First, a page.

De Facto regency
The Emperor remained under house arrest until his death. Empress Yehenara would frequently spy on the Emperor and report his every action to Empress Dowager Cixi. In 1908, when both the Guangxu Emperor and Cixi died within three days, Empress Yehenara was made Empress Dowager with the same honorable titles Long Yu, meaning "Auspicious and Prosperous."
As an Empress Dowager, Yehenara adopted the Xuan Tong Emperor Puyi as her son. The Empress Dowager Cixi had maintained before her death that the Qing Dynasty would never again allow the regency of women, but that Long Yu would remain the leading respected figure, and therefore must be consulted on all major decisions. This decision was in many ways contradictory, and when Long Yu assumed the title of Empress Dowager, in theory, she was in a position to make all the most important decisions, but in practice, because of her inexperience in politics, in the first few years the Imperial Court was dominated by the young regent Zai Feng, and then by Yuan Shikai, she was dependent on both.
Under Yuan's advice in the fall of 1911, Long Yu agreed to sign an abdication of the Xuan Tong Emperor, while providing the conditions that the Imperial Family would continue to live in the Forbidden City, and would keep its assets, titles, and servants. In 1912, the Qing Dynasty was abolished, making way for the new Republic of China.
Within a few months after the fall of the Qing Dynasty, Long Yu died in Beijing following an illness. She was 46 years old, and she was the only Empress of China whose coffin was transported from the Forbidden City to her tomb by train. On her funeral, the President of the Republic of China, Li Yuanhong, praised Long Yu as the "most excellent among women."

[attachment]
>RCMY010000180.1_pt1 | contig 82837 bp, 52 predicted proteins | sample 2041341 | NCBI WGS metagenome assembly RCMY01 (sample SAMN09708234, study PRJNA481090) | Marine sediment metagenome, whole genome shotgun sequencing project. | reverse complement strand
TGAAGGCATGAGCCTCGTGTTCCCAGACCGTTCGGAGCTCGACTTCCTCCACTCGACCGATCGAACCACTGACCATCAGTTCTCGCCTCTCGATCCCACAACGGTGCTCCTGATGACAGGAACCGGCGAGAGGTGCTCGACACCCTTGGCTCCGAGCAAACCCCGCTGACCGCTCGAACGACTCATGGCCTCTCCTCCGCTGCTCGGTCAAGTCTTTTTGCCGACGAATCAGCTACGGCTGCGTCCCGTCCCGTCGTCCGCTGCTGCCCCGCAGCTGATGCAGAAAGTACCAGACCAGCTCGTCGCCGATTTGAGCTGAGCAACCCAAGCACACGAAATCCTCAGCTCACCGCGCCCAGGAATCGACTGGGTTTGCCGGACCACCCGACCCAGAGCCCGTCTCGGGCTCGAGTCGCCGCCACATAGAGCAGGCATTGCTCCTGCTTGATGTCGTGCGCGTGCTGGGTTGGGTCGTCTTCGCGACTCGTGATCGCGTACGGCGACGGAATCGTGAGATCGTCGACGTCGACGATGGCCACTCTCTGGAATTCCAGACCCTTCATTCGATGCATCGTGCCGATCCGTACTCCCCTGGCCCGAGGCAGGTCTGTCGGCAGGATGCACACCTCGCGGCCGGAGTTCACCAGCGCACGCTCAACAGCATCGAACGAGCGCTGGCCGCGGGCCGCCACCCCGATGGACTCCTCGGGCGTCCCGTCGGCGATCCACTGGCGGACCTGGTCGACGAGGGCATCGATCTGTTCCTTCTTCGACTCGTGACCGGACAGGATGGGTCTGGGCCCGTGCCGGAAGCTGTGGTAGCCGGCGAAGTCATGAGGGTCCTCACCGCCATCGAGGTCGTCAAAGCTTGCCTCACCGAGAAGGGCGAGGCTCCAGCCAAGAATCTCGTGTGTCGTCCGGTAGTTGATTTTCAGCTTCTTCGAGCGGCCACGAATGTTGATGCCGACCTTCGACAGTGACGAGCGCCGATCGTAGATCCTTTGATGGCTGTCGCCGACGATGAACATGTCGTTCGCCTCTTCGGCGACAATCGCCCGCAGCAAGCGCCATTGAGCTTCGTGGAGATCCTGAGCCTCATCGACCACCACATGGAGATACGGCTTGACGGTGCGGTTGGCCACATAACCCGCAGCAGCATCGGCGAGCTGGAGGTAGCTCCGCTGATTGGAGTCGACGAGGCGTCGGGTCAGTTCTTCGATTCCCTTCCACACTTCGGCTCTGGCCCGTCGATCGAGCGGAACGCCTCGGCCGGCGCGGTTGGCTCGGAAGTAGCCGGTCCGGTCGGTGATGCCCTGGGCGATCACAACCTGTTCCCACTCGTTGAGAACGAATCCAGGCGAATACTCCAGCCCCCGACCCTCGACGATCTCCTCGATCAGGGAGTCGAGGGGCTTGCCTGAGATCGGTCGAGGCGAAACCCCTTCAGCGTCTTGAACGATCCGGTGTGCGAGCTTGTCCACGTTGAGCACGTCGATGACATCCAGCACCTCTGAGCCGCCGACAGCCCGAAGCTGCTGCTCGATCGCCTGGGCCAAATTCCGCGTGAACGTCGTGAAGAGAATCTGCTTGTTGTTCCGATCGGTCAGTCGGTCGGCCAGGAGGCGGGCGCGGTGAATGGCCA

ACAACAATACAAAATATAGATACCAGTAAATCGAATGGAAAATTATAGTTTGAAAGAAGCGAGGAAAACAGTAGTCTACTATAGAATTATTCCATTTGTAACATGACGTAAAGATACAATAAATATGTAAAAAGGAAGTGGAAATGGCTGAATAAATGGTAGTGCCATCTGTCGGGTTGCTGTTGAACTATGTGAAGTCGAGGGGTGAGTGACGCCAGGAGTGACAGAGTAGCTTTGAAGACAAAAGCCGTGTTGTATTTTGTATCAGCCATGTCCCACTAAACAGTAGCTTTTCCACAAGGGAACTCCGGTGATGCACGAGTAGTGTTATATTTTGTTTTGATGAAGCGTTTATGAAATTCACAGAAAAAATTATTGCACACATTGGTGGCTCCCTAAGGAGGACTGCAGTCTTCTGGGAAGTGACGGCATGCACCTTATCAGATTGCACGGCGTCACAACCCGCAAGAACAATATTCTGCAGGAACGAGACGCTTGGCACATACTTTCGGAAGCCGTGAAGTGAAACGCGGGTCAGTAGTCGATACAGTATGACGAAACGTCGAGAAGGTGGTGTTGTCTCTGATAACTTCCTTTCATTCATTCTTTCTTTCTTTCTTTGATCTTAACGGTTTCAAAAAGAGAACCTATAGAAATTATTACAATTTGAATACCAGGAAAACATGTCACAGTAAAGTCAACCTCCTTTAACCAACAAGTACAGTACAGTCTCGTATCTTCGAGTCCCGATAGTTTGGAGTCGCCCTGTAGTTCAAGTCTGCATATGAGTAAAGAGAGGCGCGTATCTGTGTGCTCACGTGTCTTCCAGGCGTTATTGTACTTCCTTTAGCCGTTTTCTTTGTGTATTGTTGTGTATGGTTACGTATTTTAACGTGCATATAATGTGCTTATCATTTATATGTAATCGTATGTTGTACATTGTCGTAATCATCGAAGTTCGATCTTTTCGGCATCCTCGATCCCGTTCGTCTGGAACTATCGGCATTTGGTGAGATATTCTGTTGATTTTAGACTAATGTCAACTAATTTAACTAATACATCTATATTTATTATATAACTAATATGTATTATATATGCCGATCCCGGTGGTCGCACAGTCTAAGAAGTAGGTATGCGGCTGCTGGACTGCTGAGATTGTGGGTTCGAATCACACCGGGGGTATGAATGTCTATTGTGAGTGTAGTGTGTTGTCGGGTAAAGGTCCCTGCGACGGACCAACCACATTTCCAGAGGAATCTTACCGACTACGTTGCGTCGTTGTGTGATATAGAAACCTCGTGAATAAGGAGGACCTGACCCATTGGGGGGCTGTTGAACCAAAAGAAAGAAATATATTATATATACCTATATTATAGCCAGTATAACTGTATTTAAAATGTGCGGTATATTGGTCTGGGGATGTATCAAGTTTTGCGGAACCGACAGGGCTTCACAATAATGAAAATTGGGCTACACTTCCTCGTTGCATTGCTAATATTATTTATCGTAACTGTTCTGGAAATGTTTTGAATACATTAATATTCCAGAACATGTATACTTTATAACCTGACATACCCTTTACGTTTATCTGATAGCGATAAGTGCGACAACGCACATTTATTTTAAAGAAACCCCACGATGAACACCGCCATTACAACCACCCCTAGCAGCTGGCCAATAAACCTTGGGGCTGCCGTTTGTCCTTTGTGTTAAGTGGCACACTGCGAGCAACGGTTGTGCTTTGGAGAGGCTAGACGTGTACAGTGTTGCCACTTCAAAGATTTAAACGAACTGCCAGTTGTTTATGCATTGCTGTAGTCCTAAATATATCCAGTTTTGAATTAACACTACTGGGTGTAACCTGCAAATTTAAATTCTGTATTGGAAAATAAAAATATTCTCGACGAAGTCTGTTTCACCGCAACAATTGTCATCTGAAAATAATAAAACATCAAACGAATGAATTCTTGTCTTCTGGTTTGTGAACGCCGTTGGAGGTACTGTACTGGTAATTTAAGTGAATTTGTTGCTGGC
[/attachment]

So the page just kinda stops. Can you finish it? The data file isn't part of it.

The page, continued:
Lynch argues that by accepting abdication, rather than the only other option, which would have been removal by force, Longyu at least preserved what remained of the imperial families' dignity. He points out, though, that while on the one hand the Republic government claimed to have inherited the traditional Mandate of Heaven, on the other it introduced few real changes and was republican in name only; "Many of the imperial officials remained in post, and corruption continued to dominate Chinese public life." Effectively, nobody occupied the vacuum left by the abolition of the monarchy and China faced years of civil strife and war-lord rivalry. As Bailey points out, the Chinese imperial family, however, escaped the fate of the French and Russian royalty after Republican revolutions in France and Russia, which can be credited to Longyu's decision to announce her six-year old ward's abdication.
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ReferencesISBN links support NWE through referral fees
- Bauley, John Paul. China in the Twentieth Century, 2nd ed. Oxford: Blackwell Publishing Limited, 2001. ISBN 978-0631203285.
- Lynch, Michael. Mao. London: Routledge, 2004. ISBN 978-0415215787.
- Rawski, Evelyn S. The Last Emperors: A Social History of Qing Imperial Institutions. Berkely, CA: University of California Press, 2001. ISBN 978-0520228375.